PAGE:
The Right’s Favorite Lie About Social Security
One of the most insidious falsehoods that rightists like to perpetrate about the deficit they’re suddenly so keen on reducing—after having overseen an 80% rise in military spending and the largest unfinanced entitlement expansion ever during the Bush administration— is that Social Security is bankrupting the nation.
We saw this last week in the NY Times, with Ross Douthat writing, “everybody knows the only way to really bring the budget into balance is to reform (i.e., cut) Medicare and Social Security…”
Then today, here’s the WSJ‘s Gerald F. Seib claiming, “Any serious talk of attacking the long-range federal budget deficit has to acknowledge the need to control the coming explosion in the cost of [Social Security and Medicare].”
But as Mark Weisbrot’s excellent outfit, the Center for Economic and Policy Research, points out—and as anyone who’s ever looked at their paystub ought to know—”Social Security does not contribute to the deficit. It is financed by a separate designated tax.”
Seib continues with the old rhetorical trick of leaving out the most significant fact if it contradicts your argument, citing the CBO to state that “spending on…Social Security…is to rise by 70%…over the next 10 years.”
Yet, as CEPR writes, “The most recent projections from the Congressional Budget Office show that [the Social Security] tax will be sufficient to fully fund benefits through the year 2039 with no changes whatsoever.”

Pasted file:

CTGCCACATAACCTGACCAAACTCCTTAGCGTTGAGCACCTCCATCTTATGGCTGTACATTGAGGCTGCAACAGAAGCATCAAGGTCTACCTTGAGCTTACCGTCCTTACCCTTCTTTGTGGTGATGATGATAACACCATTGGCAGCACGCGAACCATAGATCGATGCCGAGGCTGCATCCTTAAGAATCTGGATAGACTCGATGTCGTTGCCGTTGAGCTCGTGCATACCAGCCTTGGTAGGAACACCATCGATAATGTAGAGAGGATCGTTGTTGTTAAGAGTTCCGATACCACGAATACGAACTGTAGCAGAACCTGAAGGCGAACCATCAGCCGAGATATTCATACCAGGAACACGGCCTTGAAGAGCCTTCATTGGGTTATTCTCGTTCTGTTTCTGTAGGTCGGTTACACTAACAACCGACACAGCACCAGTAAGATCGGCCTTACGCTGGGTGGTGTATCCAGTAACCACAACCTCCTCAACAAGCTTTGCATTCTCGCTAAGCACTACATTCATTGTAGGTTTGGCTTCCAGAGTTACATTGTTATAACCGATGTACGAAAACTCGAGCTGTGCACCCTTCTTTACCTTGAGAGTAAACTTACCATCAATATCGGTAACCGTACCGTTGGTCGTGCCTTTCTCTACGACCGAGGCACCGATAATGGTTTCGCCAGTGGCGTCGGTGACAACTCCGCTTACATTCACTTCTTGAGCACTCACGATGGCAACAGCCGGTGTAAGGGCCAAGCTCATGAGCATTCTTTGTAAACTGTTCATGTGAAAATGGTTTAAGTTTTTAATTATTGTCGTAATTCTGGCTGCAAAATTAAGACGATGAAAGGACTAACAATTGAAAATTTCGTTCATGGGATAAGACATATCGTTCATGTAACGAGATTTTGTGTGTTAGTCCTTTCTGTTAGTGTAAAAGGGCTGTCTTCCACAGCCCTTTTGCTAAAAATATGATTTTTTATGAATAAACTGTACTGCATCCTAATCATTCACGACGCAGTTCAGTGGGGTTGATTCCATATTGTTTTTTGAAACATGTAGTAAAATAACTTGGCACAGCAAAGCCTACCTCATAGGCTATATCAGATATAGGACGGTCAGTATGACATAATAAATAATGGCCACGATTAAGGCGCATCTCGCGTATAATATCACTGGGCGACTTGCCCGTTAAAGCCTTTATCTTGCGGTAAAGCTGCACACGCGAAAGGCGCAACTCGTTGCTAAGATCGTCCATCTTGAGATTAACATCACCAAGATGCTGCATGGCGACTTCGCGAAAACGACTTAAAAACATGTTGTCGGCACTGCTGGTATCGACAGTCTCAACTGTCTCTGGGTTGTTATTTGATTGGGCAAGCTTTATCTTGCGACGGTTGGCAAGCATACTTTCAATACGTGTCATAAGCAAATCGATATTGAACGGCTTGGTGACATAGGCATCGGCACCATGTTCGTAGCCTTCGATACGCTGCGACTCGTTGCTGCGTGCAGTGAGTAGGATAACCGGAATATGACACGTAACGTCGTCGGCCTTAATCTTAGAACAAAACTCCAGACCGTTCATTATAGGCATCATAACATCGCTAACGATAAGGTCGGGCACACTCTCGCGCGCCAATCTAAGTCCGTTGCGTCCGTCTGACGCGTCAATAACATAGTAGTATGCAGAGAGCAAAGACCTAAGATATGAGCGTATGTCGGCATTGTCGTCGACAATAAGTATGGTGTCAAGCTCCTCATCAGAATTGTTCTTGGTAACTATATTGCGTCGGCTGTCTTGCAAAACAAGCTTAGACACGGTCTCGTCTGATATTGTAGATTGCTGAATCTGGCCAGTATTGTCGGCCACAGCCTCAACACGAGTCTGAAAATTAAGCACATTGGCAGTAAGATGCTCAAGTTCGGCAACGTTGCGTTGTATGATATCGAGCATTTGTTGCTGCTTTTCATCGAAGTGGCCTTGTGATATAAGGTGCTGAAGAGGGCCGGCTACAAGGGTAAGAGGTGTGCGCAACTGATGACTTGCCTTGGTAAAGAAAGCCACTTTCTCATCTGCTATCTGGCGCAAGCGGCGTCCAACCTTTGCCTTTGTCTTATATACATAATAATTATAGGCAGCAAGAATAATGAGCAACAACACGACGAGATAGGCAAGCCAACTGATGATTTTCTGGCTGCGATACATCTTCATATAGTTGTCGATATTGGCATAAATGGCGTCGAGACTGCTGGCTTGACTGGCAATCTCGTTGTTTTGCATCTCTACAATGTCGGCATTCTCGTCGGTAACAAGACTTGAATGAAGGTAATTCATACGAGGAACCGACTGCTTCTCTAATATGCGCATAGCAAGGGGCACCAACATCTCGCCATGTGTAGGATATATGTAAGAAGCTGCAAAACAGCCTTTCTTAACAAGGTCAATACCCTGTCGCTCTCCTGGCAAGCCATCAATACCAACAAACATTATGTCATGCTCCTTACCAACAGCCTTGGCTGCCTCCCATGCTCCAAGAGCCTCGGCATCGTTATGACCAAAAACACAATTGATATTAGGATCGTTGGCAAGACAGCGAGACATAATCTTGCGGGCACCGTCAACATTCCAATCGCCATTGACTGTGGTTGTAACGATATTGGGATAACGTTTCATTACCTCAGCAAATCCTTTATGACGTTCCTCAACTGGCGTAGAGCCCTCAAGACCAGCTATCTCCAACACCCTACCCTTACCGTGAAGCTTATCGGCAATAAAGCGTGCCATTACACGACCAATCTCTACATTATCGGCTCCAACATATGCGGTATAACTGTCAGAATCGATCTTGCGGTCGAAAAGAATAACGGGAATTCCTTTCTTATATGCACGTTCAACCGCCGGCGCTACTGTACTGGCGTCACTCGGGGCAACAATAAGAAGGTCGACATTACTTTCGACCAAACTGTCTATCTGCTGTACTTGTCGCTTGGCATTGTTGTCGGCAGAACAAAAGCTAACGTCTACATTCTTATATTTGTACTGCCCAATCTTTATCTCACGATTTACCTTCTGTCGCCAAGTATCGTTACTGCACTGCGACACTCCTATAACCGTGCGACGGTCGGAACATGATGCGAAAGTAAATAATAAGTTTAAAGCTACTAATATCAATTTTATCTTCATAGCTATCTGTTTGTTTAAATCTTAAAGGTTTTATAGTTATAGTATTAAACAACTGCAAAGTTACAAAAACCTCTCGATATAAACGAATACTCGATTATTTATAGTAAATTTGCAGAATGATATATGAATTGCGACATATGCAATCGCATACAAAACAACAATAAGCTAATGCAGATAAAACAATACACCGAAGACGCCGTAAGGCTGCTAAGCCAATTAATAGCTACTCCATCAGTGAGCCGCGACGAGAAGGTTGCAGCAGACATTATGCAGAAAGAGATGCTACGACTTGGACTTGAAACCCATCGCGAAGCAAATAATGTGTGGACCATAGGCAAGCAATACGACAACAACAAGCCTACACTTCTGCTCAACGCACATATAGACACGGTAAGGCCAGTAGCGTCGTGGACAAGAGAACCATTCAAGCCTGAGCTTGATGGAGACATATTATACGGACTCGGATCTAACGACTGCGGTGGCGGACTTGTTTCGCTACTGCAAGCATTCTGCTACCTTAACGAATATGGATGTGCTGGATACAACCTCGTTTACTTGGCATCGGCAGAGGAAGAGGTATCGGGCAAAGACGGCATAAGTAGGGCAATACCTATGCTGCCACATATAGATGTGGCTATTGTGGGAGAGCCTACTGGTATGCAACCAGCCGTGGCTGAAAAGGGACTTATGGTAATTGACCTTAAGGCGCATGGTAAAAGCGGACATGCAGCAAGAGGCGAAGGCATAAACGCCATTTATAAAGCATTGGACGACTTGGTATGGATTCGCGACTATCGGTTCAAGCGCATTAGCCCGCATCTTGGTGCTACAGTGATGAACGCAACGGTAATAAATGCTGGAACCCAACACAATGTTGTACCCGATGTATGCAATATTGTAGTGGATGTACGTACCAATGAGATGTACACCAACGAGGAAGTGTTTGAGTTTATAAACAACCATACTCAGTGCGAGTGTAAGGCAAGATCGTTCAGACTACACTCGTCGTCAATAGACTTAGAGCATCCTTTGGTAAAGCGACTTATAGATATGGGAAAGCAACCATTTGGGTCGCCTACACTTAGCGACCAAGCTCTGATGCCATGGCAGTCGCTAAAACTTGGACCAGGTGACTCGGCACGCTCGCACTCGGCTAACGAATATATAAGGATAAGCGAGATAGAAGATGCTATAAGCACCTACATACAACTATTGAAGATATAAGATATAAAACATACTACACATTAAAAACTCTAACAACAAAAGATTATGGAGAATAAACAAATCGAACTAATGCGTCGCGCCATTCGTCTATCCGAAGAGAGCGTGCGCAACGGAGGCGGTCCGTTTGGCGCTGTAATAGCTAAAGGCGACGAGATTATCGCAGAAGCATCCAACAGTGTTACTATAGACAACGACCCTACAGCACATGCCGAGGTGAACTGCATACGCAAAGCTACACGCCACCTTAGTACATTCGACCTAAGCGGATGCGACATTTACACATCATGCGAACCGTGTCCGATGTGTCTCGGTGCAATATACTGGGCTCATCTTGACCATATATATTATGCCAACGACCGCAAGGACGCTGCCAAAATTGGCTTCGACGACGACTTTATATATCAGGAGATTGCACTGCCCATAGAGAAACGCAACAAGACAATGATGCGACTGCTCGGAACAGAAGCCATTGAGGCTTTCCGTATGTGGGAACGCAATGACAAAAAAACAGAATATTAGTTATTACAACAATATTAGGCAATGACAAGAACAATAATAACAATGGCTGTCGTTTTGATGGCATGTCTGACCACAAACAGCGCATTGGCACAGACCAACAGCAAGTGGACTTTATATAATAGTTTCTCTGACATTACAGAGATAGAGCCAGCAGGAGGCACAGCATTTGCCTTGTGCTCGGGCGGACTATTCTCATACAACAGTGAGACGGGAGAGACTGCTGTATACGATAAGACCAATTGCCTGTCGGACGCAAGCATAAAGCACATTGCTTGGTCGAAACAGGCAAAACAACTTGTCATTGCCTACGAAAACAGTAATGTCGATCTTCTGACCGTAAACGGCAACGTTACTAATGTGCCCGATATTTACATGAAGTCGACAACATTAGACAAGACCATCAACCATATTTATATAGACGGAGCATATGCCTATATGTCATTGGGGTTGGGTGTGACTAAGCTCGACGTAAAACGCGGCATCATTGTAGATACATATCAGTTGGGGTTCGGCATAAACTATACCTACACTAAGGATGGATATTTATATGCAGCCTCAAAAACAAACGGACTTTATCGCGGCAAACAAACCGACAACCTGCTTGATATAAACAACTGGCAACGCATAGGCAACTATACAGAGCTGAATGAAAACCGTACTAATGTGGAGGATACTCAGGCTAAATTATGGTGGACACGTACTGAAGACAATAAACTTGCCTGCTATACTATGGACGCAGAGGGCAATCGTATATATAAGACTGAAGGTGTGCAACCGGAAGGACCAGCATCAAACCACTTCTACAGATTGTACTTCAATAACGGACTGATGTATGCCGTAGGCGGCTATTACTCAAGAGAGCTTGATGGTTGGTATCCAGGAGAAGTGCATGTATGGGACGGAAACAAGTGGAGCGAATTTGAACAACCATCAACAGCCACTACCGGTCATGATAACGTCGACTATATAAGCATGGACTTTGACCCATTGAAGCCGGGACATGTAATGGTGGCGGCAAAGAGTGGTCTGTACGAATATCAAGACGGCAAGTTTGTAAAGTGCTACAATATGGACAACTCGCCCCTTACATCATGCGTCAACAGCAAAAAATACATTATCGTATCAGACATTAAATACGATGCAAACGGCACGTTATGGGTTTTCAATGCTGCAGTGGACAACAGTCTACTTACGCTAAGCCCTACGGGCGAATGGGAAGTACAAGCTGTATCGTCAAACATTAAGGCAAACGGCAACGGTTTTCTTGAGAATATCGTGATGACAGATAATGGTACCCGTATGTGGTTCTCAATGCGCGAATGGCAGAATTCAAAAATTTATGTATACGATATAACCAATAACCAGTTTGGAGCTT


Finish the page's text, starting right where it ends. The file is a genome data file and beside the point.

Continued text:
So, OK, Gerald, granted—Social Security spending is headed straight up for a decade. But that’s not the cogent fact. What matters is that it’s fully paid for already, for 95% of the next TWO decades AFTER your time frame.
The reason Republicans are doing this is to rationalize privatization, benefit cuts, raising the retirement age, and any other ways they can come up with to slash the most successful, most imitated anti-poverty measure in history. President Obama’s task force to “reform” the program is co-chaired by a Republican who spent his entire career in the Senate trying to privatize and cut benefits.
We’ve already largely replaced company pensions with 401(k)’s, which means that most people’s retirement savings have flatlined over the last 10 years. What if you were retiring in March, 2009 with a Social Security fund in the stock market? Your nest egg would have been about 60% what it could have been just seven months earlier, and less than half its value three years previous.
I have no problem raising the retirement age for people under 40; their life expectancy is more than a decade longer than it was for people at Social Security’s beginning.
But why isn’t there any discussion of raising the limit of income subject to Social Security tax way, way above the current $106,800?
And why doesn’t the Republicans’ discussions of deficit reduction include the bloated, out-of-control Pentagon, which is still buying equipment to fight a land war in Europe and stuck in a counterinsurgency it’s not prepared for and keeps failing at?
And why did every Republican in the House vote against health care reform, when, as CEPR shows here, “If the United States had the same per person health care costs as any of the countries which enjoy longer life expectancies than the United States, then it would be facing long-term budget surpluses“?
There’s no other explanation: Because the GOP would rather enrich the military contractors and pharmaceutical companies that pay its bills.
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